Despite a late and fitful start, democracy in Africa, Latin America, and Eastern Europe has recently shown promising growth. Kathleen M. Fallon discusses the role of women and women's advocacy groups in furthering the democratic transformation of formerly autocratic states.
Using Ghana as a case study, Fallon examines the specific processes women are using to bring about political change. She assesses information gathered from interviews and surveys conducted in Ghana and assays the existing literature to provide a focused look at how women have become involved in the democratization of sub-Saharan nations.
In demonstrating how women's activism is evolving with and shaping democratization across the region, Democracy and the Rise of Women's Movements in Sub-Saharan Africa reveals how women's social movements are challenging the barriers created by colonization and dictatorships.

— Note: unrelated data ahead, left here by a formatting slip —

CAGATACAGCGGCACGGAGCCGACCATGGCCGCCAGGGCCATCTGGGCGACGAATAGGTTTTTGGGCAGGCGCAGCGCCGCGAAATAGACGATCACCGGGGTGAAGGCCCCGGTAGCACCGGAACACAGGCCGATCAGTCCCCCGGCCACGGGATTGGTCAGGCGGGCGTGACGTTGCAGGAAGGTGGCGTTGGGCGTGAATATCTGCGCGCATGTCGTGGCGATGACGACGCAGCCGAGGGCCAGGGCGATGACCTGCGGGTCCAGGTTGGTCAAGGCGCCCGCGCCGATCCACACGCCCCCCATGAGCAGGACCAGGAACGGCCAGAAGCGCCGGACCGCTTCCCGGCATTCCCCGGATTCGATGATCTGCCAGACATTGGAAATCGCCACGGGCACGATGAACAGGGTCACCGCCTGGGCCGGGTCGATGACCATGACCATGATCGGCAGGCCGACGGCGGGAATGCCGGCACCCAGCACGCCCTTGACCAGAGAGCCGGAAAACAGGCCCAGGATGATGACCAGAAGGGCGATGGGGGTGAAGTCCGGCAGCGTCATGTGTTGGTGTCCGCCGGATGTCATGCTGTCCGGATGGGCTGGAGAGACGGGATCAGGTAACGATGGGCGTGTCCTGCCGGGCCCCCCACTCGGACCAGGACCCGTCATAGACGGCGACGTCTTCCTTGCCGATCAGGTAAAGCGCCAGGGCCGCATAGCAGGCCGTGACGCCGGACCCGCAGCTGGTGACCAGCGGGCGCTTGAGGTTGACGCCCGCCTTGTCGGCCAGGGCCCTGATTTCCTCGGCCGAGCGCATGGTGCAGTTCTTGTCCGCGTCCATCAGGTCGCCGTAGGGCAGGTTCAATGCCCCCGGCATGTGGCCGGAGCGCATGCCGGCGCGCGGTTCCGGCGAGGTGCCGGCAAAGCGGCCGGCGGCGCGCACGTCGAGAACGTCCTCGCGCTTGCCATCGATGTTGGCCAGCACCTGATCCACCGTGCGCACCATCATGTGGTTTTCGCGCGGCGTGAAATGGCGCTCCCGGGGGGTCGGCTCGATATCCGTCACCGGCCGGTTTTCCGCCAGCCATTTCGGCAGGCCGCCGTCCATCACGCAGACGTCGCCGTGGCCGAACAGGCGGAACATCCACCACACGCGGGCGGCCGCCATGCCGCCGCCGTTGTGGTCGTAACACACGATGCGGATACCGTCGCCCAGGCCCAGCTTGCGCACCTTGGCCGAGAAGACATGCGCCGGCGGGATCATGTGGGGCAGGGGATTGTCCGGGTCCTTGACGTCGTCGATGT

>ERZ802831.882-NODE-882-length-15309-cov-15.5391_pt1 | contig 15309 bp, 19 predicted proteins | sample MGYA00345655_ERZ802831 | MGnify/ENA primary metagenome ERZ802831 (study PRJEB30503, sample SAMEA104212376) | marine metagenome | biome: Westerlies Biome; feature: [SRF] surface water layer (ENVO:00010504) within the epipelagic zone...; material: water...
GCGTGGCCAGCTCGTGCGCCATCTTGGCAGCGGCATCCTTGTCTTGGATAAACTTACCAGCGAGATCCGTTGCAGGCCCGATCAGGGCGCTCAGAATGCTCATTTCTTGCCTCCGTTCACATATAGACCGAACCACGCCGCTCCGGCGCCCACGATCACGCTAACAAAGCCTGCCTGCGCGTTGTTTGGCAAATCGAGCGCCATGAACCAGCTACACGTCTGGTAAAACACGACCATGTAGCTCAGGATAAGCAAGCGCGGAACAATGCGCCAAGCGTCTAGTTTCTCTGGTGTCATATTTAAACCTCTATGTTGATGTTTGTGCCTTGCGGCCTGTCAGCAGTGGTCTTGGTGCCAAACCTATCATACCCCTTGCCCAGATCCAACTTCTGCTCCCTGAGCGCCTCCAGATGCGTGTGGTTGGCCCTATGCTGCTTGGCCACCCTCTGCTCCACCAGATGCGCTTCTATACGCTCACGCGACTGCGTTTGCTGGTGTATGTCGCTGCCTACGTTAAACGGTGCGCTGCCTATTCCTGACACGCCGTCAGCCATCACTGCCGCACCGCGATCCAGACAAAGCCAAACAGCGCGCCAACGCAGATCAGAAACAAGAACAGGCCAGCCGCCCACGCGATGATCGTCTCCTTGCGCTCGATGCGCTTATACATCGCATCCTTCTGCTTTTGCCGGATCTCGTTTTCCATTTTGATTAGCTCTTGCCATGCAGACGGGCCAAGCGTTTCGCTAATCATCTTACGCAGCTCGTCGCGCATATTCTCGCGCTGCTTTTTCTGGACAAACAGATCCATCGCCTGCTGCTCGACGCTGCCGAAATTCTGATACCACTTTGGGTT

|Publisher:||Johns Hopkins University Press|
|Edition description:||New Edition|
|Product dimensions:||6.20(w) x 9.10(h) x 0.80(d)|
|Age Range:||18 Years|
About the Author
Kathleen M. Fallon is an associate professor of sociology at McGill University.
Table of Contents
List of Acronyms ix
1 Reclaiming Power 1
2 Queenmothers, Colonization, and the Struggle for Legitimacy 17
3 Democracy in Perspective 35
4 The Iron Fist 56
5 Capturing Democracy 75
6 Big Men, Small Girls, and the Politics of Power 95
7 Women on the Move 113
Appendix A Methods 127
Appendix B Survey Data 134
What People are Saying About This
A well written, important contribution to the growing literature on women, gender, and democracy, as well as to African studies.
Valentine M. Moghadam, author of Globalizing Women